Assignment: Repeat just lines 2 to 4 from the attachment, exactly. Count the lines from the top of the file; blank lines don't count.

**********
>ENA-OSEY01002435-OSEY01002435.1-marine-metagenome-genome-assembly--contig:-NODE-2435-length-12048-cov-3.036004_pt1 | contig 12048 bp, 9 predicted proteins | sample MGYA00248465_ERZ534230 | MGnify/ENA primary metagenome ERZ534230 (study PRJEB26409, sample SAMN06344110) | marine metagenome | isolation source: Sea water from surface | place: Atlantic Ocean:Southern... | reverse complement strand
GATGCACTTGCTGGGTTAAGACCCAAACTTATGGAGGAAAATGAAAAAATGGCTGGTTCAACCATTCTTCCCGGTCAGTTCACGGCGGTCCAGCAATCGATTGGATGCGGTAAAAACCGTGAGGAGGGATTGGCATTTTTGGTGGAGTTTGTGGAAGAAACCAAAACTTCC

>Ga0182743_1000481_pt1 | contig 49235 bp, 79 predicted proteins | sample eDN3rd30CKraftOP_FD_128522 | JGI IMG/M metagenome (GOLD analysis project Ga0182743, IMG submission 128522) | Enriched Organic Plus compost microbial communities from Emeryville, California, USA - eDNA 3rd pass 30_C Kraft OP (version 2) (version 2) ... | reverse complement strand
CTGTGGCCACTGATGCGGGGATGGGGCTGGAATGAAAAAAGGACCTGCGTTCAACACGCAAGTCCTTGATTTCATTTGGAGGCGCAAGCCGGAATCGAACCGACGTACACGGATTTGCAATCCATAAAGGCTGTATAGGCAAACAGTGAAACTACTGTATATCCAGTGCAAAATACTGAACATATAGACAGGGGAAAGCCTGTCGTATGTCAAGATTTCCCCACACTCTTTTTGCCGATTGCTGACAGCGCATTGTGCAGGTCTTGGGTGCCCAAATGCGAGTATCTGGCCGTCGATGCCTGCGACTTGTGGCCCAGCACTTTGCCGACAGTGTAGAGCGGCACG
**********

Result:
GATGCACTTGCTGGGTTAAGACCCAAACTTATGGAGGAAAATGAAAAAATGGCTGGTTCAACCATTCTTCCCGGTCAGTTCACGGCGGTCCAGCAATCGATTGGATGCGGTAAAAACCGTGAGGAGGGATTGGCATTTTTGGTGGAGTTTGTGGAAGAAACCAAAACTTCC

>Ga0182743_1000481_pt1 | contig 49235 bp, 79 predicted proteins | sample eDN3rd30CKraftOP_FD_128522 | JGI IMG/M metagenome (GOLD analysis project Ga0182743, IMG submission 128522) | Enriched Organic Plus compost microbial communities from Emeryville, California, USA - eDNA 3rd pass 30_C Kraft OP (version 2) (version 2) ... | reverse complement strand
CTGTGGCCACTGATGCGGGGATGGGGCTGGAATGAAAAAAGGACCTGCGTTCAACACGCAAGTCCTTGATTTCATTTGGAGGCGCAAGCCGGAATCGAACCGACGTACACGGATTTGCAATCCATAAAGGCTGTATAGGCAAACAGTGAAACTACTGTATATCCAGTGCAAAATACTGAACATATAGACAGGGGAAAGCCTGTCGTATGTCAAGATTTCCCCACACTCTTTTTGCCGATTGCTGACAGCGCATTGTGCAGGTCTTGGGTGCCCAAATGCGAGTATCTGGCCGTCGATGCCTGCGACTTGTGGCCCAGCACTTTGCCGACAGTGTAGAGCGGCACG